• Competence in adult care for spina bifida
  • Adult health and aging issues dealt with
  • Adult support resources available
  • Vocational resources more prevalent in adult facilities
  • Away from pediatric setting
  • Pride in achievement/success of difficult task
  • Increased choice/autonomy in decisions
  • Adult services are lower cost
what s working
What’s working…
  • Greater interest and knowledge across pediatrics
  • Slowly increasing knowledge and interest from adult providers
  • More role models and mentors
  • Gillette Lifespan care center
    • Adult clinic run/started by pediatrics, at own site
    • Adult care expertise developed by adult providers
  • Chicago:
    • transition clinic embedded in multidisc MM clinic
    • transfer of care: part of team moves to adult clinic with adult providers
  • Cincinnati:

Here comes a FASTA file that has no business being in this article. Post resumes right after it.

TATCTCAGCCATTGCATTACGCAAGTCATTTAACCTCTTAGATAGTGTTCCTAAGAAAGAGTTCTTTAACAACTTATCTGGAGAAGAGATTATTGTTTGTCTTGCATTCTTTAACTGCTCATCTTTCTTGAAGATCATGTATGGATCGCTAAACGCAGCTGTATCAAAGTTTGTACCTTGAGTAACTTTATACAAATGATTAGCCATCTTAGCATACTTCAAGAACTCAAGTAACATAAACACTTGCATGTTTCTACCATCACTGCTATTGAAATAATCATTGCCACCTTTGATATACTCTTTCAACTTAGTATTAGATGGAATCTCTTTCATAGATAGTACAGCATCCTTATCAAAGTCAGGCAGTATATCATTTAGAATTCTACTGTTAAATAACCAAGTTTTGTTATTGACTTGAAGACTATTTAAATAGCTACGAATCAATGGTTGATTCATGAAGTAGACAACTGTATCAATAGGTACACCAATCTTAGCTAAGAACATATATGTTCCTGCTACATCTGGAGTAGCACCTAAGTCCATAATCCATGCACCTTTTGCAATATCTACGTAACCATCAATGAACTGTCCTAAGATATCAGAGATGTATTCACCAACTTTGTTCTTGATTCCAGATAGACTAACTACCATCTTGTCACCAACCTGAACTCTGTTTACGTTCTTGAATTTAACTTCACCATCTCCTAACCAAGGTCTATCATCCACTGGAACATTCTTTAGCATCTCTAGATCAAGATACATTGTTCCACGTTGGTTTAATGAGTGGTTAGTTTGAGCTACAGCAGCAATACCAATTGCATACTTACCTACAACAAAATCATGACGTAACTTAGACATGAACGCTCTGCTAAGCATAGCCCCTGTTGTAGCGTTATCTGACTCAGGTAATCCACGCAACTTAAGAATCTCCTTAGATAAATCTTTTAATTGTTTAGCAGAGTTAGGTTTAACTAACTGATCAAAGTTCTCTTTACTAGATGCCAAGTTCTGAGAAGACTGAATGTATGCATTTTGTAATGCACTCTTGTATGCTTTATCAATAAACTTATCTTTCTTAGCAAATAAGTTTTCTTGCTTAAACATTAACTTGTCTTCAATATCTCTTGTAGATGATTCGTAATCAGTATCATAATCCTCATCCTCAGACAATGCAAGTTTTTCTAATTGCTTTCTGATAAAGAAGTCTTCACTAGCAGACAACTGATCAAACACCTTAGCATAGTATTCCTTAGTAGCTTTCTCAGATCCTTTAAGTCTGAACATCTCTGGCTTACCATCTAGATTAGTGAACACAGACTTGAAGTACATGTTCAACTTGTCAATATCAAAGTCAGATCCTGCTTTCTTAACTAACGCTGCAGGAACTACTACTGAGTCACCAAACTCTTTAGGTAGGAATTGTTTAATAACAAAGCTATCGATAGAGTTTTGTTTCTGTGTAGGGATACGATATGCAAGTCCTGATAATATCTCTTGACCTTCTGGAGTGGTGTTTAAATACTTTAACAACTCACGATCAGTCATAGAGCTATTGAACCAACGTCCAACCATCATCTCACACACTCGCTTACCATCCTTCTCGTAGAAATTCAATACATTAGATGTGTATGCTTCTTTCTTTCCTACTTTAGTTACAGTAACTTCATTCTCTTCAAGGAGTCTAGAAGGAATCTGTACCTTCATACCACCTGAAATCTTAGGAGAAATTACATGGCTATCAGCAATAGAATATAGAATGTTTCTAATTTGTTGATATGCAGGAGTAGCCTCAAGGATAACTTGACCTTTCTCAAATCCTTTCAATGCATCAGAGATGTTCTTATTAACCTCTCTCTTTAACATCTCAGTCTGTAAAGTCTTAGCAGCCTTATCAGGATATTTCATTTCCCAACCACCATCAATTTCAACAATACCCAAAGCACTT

• Primary care approach to transition with vocational services and social work in clinic
looking forward14
Looking forward
  • Need increased contact of adolescents with MM team to identify and plan transition skills building needs and opportunities
  • Currently adolescents tend to REDUCE visits to clinic, as they are healthy
  • Vocational counseling needs to be a bigger focus
you said
“You said”
  • A focus group with youth with disabilities shared some insights on what they wanted medical students to understand

“I think educating people is important to make them realize we can have real jobs and families too.”

you said16
“You said”
  • “I feel out of place with Mickey mouse on the walls, and a baby crying in the next bed.”